1902 Encyclopedia > Mohammedanism (Islam) > History and Geography in the Muslim World

(Part 12)


History and Geography in the Muslim World

In history and geography the Moslems distinguished themselves. The taste for history had been developed among them by the necessity of collecting all traditions relating to the Prophet, and by that of preserving their own genealogies. The study of geography was a result of their conquests. One of their most ancient historical productions was the biography of Mohammed, composed by Mohammed b. Ishak under the caliphate of Mansur. Wakidi, another author of the 8th century of our era, compiled a history of the first Moslem conquests. At a later period, Baladhori wrote on the same subject his Kitab Fotuh at al-Boldan. General history also soon became a subject of study, and, in 9th century after Cchirst, Ibn Kotaiba compiled his Kitab al-Ma-arif, a treatise on universal history. In the 10th century tow great historians flourished, Tabari and Mas’udi, by the first of whom we have a very extensive chronicle, and by the second a general history, entitled Moruj al-Dhahab (see Mas’udi). After them came a perfect galaxy of well-known historians and biographers, such as Hamza of Isfahan, Ibn al-Yiktaka, Nowairi, Makrizi, Abu ‘l-Fida, Abu’l-Faraj-, Al-Makin, Ibn al-Athir, Soyuti, and Ibn Khaldun, not to speak of many others who compiled local chronicles and histories, such as those of Mecca, Medina, Damascus and Baghdad. As biographers, Nawari and Ibn Khallikan are celebrated. The history of physicians and philosophers, by Ibn side with the history of religions and sects of Shahrastani.

The Moslems were not less active in the study of geography. In the 9th century, Ya’kubi wrote his Kitab al-Boldan, or Book of Countries, in which he described the principal cities of the Moslem empire. After him, Ibn Khordadhbeh composed his Kitab al-Masalik wal-Mamalik, or Book of Roads and Provinces, in which his principal object is to point out the different routes, and to give an account of the revenues derived from every province. His contemporary Kodama soon after published his treatise on the work of clerks, in which, after a notice of the various government offices, he gives a description of the provinces of the empire with an account of the post-routes, their stages and distances, and of the revenues of each province. Ahmed b. Abi Ya’kub al-Ya’kubi wrote a description of Asia Minor and Ifrikiya. Several of the writings of the historian Mas;udi also affords highly valuable information on geography. To Yakut we owe a great geographical dictionary under the title of Mo’jam al-Boldan. Lastly, Istakhri, Ibn Haukal, Mokaddasi, Beruni, Bakri, Zamakhshari, Edrisi, and Abu ‘l-Fida have left us important treatises, narrative of travels, and geographical dictionaries. Among the literature of voyages and travels we must also mention the curious Chain of Histories associated with the name of the merchant Solaiman and the narratives of Nasiri Khosru, of Ibn Jobair, and Ibn batuta( q.v)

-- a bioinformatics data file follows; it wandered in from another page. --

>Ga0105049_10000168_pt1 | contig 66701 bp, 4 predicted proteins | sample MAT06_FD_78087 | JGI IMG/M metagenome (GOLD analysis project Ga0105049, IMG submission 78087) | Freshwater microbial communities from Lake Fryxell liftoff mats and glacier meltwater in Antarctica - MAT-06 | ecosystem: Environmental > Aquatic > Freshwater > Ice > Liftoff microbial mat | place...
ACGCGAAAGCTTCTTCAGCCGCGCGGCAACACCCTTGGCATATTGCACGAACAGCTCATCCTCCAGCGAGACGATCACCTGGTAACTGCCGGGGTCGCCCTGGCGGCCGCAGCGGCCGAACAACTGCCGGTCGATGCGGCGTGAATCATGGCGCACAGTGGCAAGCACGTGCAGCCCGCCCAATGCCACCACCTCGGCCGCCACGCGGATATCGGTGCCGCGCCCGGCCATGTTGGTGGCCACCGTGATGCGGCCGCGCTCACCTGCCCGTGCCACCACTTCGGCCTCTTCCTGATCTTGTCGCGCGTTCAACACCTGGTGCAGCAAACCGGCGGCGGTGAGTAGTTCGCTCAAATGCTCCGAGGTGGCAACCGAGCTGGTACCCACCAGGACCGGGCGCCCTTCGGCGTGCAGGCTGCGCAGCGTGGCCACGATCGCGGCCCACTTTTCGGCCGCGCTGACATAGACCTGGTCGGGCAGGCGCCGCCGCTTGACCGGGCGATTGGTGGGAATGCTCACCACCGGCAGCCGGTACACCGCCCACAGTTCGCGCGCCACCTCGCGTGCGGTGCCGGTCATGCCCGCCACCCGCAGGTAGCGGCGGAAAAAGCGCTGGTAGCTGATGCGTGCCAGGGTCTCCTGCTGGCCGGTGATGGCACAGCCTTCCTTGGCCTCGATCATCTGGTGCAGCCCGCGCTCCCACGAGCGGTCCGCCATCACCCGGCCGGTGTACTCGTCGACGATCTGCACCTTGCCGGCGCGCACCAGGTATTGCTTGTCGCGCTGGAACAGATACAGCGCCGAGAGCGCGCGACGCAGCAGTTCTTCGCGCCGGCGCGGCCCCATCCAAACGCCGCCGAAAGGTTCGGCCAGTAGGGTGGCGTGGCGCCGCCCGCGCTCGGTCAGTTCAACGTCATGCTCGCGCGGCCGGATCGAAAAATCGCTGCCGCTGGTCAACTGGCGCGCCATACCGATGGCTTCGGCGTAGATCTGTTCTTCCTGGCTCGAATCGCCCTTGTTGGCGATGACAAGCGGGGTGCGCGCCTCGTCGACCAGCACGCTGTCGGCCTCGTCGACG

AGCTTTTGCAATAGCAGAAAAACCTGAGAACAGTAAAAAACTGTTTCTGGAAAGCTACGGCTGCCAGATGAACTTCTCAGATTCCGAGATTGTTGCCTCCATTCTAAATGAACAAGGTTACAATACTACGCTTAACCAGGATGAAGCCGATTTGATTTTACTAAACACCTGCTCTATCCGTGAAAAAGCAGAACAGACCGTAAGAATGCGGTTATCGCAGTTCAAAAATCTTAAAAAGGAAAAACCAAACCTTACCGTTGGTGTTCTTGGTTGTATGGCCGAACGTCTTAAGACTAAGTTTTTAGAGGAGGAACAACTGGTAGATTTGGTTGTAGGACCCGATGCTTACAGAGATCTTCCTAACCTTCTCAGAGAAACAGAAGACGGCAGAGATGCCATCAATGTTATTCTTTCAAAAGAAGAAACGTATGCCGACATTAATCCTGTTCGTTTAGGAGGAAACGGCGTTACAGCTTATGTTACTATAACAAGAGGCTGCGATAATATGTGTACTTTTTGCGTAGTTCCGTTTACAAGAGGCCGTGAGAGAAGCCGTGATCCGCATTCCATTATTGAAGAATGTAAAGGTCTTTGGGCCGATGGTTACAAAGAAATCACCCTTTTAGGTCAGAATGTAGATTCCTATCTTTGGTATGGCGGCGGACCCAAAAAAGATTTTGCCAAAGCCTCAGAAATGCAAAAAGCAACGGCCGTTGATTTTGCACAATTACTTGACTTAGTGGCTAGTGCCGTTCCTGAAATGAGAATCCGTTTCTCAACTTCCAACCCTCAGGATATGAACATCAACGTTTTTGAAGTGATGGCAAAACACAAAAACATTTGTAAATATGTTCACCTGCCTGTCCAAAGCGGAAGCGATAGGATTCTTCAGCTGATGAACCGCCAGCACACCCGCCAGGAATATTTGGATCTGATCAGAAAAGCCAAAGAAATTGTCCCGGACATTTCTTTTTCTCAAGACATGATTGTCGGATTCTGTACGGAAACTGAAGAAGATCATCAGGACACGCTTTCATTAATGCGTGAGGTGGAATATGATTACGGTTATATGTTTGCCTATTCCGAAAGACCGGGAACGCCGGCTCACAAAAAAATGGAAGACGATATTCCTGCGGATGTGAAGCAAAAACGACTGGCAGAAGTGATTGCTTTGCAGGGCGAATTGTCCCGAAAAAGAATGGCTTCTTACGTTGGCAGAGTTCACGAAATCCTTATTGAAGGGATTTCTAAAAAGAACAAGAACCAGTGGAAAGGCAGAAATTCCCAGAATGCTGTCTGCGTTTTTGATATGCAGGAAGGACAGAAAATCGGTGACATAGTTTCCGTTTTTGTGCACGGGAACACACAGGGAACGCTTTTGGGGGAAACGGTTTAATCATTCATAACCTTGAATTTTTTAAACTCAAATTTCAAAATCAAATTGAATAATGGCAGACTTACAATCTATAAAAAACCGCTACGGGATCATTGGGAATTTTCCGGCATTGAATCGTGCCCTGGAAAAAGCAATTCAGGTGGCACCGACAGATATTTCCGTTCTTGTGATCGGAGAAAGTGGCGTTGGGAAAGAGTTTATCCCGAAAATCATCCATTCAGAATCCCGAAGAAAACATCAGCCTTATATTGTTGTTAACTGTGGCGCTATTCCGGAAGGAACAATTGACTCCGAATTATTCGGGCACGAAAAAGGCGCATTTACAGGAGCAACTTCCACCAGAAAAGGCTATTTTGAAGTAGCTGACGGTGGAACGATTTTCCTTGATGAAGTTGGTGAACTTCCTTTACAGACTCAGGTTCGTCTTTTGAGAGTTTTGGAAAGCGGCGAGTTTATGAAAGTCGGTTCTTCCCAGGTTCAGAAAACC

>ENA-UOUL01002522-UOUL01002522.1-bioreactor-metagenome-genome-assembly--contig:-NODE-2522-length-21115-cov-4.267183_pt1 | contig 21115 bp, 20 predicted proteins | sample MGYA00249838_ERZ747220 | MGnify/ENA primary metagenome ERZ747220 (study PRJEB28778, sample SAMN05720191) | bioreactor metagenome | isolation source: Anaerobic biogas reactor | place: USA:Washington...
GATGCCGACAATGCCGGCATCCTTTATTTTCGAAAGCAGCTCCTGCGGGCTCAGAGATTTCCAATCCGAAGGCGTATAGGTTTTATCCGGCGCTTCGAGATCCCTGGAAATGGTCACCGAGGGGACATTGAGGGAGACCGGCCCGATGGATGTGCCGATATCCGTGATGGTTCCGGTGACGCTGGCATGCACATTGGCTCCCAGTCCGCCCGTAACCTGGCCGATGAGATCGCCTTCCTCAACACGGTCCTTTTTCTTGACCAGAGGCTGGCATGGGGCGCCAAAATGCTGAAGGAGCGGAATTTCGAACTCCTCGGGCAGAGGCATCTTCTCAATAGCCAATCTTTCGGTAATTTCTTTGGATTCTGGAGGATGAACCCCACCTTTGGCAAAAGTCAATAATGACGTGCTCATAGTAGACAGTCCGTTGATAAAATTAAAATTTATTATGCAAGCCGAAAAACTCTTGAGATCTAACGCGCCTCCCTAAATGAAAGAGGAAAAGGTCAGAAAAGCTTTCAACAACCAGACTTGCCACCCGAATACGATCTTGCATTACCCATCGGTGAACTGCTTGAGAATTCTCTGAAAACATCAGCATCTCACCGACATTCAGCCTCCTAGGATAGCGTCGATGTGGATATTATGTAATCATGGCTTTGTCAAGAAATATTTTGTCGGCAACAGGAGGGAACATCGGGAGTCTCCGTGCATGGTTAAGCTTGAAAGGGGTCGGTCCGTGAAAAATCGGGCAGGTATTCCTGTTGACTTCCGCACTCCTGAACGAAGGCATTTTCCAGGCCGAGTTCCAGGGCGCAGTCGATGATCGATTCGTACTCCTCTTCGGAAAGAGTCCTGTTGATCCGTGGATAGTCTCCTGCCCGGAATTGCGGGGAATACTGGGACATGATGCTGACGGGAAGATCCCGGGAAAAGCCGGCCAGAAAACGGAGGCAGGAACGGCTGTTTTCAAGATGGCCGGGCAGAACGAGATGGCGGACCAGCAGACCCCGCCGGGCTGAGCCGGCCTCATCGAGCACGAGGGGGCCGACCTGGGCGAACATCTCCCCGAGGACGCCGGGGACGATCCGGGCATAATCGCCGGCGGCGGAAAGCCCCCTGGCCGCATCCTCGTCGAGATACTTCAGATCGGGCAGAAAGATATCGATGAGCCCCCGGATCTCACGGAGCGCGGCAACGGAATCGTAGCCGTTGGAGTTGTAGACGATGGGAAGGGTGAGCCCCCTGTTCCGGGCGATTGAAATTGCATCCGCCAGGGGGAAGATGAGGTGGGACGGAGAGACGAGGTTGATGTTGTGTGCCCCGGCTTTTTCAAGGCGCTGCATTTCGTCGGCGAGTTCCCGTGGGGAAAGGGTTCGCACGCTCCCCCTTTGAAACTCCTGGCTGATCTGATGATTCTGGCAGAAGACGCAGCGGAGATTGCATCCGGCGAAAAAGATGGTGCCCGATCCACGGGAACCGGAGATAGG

The sciences connected with geography, such as astronomy and cosmography, were also cultivated by the Moslems. As early as the reign of Mansure, the Sanscrit treatise on astronomy entitled Siddahanta had been translated into Arabic. Under Ma’mum, two observatories were founded, one at Baghdad, the other at Damascus, and two degrees of the terrestrial meridian were measured by order of that Caliph. Al-Kharizmi, librarian ot Ma’mum composed his Rasm al-Ard, or configuration of the earth, in which the name of every place was accompanied by its attitude and longitude. Astronomical tables were drawn up by Yahya, Habash, Abu Ma’shar (Abumazar), and Al-Battani (Albategni). Treatises on astronomy were composed by Al-Farghani and Al-Kindi. Al-Battani, of whom we have just spoken, was the author of important works on the obliquity of the ecliptic and on the precession of the equinoxes. We may mention in the last place the curious writings of Dimashki and Kazwini on general cosmography, embracing several physical sciences.

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